Do not discount the possibility of old label stock, even NEW YORK 23 labels, being used in the later pressing of records, when the cover art print had moved on to later print runs. Manufacture is a moveable feast. Problem with auction photos, colour fidelity is impossible to vouch for.
Here is the best I could make sense of the relationship between the labels and their associated covers including, anomalies which may have unknown explanation. Restricted to reasonable quality pictures with legible text and reasonably neutral white balance, and proper information.
All BlueTrain covers manufactured up to 1964 are laminated, so the presence of a laminated cover only distinguishes them from much later re-pressings.And all records manufactured before 1966 have the same etchings and stamps, all are RVG, and “Ear”. None are helpful in dating manufacture, irrelevant.
Manufacture of record jackets, and lamination
The internet (and coffee table publishing industry) is host to dozens if not hundreds of sites and books dedicated to the art of record covers. Birka Jazz, LP Cover Lover, lots more, it is a cultural zeitgeist, a fascination with retro graphic design. I love covers too, but I wanted to know more about the actual manufacture of record covers, in particular, ’50s vintage processes, not modern computer electronica. We hold these marvelous artefacts in our collections, but know little of how they came to be made. There must be aspects of cover manufacture that offer valuable clues to the sharp-eyed vinyl detective.
After hitting search engines, seems I’m on my own, again. Aside from Printing Museums and Heidelberg Original machine enthusiasts, manufacturing LP covers was not thought sexy enough to document, only the cover art. If you find one, let me know. (I have viewed the Houghton site that manufactures Tone Poet covers, but it is not of use for this purpose)
Let’s take a quick detour on cover manufacture, before heading back to the search for The Blue Train. Keep your eye on the Departure Board! I don’t want to miss the train.
Construction of a 1950s LP cover began with a single, flat piece of cardboard, cut, scored, folded and glued to create a “jacket”. Very early Blue Notes used the “frame construction” method, up to April 1957, so not Blue Train.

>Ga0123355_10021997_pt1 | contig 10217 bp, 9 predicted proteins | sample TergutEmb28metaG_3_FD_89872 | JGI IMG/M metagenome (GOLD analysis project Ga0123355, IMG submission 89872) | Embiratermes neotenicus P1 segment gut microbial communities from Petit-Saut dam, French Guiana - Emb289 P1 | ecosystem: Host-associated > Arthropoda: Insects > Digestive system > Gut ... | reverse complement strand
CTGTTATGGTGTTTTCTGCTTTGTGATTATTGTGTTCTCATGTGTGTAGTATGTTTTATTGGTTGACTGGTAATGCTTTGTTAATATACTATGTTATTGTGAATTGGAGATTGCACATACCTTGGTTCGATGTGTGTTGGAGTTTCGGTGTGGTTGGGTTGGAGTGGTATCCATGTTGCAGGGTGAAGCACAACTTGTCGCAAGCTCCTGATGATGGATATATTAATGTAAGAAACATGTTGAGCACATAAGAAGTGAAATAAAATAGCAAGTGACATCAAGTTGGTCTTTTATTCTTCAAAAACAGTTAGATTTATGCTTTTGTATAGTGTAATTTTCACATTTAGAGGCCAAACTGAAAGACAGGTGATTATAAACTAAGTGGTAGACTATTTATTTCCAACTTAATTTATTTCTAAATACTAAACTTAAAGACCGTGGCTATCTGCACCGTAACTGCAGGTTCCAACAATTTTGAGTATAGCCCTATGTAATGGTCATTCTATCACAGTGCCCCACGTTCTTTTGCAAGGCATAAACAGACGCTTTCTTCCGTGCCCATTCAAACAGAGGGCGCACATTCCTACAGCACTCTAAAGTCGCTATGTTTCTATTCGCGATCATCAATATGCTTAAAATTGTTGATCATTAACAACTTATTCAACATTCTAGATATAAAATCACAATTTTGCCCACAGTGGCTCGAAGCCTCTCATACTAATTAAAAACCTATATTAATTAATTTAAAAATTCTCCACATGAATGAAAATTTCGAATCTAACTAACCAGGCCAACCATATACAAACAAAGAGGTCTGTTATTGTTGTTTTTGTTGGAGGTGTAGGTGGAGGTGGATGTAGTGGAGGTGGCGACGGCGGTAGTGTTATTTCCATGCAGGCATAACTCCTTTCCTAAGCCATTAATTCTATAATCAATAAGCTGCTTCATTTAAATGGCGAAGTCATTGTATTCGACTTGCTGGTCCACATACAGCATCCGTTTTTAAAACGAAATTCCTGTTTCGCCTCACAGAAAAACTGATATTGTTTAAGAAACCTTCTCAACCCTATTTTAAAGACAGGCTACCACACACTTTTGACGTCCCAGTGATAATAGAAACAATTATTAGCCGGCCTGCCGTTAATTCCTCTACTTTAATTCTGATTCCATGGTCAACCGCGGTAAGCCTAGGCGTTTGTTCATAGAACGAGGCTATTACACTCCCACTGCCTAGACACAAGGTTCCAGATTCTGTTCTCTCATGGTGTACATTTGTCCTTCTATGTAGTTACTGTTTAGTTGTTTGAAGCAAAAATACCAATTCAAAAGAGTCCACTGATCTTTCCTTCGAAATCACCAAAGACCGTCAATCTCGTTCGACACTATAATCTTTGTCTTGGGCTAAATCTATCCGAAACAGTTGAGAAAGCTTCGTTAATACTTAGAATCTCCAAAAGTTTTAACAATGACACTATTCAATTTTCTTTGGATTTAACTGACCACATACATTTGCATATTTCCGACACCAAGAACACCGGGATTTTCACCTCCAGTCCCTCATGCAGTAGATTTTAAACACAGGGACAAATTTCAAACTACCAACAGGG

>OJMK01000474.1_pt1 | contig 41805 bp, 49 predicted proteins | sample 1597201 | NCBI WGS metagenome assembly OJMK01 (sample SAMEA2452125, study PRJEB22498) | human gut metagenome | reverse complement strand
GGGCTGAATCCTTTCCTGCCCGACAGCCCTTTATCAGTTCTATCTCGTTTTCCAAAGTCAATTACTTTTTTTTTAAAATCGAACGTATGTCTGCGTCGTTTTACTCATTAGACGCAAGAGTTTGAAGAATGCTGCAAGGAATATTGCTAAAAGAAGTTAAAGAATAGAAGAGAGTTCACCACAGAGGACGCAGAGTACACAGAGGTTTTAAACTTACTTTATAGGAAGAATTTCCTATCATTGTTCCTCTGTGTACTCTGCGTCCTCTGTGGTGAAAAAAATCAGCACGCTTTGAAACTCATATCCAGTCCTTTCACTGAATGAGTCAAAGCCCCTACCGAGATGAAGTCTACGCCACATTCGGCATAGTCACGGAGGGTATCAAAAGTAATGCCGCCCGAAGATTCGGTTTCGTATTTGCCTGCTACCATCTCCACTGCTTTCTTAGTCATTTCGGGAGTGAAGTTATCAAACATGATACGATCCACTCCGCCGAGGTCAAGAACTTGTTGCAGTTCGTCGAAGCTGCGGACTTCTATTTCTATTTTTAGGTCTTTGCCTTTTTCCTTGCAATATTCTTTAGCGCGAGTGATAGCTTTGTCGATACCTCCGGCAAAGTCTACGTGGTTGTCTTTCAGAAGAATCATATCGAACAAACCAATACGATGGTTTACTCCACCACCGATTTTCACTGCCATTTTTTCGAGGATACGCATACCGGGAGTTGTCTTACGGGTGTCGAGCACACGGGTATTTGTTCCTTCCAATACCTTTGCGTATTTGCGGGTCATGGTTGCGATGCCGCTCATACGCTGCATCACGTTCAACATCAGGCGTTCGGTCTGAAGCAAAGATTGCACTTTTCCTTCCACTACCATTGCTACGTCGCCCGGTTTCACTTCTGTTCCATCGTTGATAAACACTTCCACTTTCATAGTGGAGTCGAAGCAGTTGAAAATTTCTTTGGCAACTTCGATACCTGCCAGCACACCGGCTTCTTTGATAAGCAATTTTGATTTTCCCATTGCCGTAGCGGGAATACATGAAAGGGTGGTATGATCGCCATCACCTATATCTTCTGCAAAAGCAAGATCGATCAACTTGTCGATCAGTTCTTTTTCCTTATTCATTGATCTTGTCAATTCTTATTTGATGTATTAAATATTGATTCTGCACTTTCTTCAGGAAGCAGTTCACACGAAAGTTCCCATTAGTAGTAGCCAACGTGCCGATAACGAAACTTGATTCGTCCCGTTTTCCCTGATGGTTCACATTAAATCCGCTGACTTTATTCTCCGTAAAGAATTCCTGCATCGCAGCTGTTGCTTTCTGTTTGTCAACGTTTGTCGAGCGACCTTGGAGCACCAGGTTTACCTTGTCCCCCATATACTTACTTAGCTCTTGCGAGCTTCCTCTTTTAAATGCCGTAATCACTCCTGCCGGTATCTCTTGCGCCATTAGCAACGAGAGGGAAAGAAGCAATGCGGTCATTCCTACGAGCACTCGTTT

The front cover art and liner notes were printed onto paper, which was then glued on to the cardboard cover, a process known in the industry as a “tip-on” jacket, as opposed to printing directly onto cardboard, “direct-to-board”, a cheaper method which was widely adopted in the 80s, before the Evil Plastic Jewel Case™ killed it off. Serve them right.
Paper has a different texture to card. It shows a seam where the paper is folded over and glued to the cardboard underneath, and where overlaps occur. Which is why handling a ’50s or ’60s tip-on jacket feels very different to handling more modern covers. The artefact is more tactile, gives your hands and eyes more information. And we like information, don’t we.
The manufacture of jackets involves automation, repetitive-task machinery, long conveyor belts, cutting and folding machines, in factories, not unlike record pressing plants, but working paper and ink. I worked as a student holiday job in a factory printing and fabricating packaging for the food industry. It was noisy, full of cheery banter, and sometimes lewd talk, between the sort of ordinary people that worked in factories.Sometimes you learned more important things from your holiday jobs than in the college term.
The more interesting part of vintage record cover manufacture is lamination. To laminate a cover, the printed paper artwork is covered with a thin sheet of cellulose acetate, a “natural plastic” derived from purified natural cellulose produced from cotton linters – fine, silky fibers from seeds of the cotton plant. The cellulose-layered cover art is heated in a laminating press, which melts the cellulose layer, and forces the cellulose acetate sheet into the imperfect surface of the printed paper – creating the dimpled reflective finish.
There, I enjoyed that digression. Now back to the Search for The Blue Train. Which platform are we looking for? Does it have a dining car? I’m famished.
How many pressings were there of Blue Train? The story told by Blue Note picture sleeves.
I have read sellers describing a copy as a “second pressing” or a “third pressing” because it had the next iteration in centre label corporate address, or addition of INC. This encourages thinking of pressing runs as a periodic large-scale manufacturing events, Omaha Beach. ” OK Plastylite guys, that includes you, Larry, shape up. Mr Lion wants 10,000 copies of Blue Train by the morning. Jump to it! And make sure you are using the latest address label. This Mr Lion’s second pressing! Don’t mess it up.”
I guess I thought that way initially myself, fitting the record manufacturing process around historical signposts like label changes. Then came an understanding of the use of stock and inventory over time, the printing of centre labels and jackets in batches, holding stock for further pressing, canibalising old stock before new, judiciously mixing old labels with new on one side, new records in old covers. I see it now as a more continuous process, lags and overlaps, consumable items used outside of their apparent historical place. Always read the label, of course, but some signposts are false friends.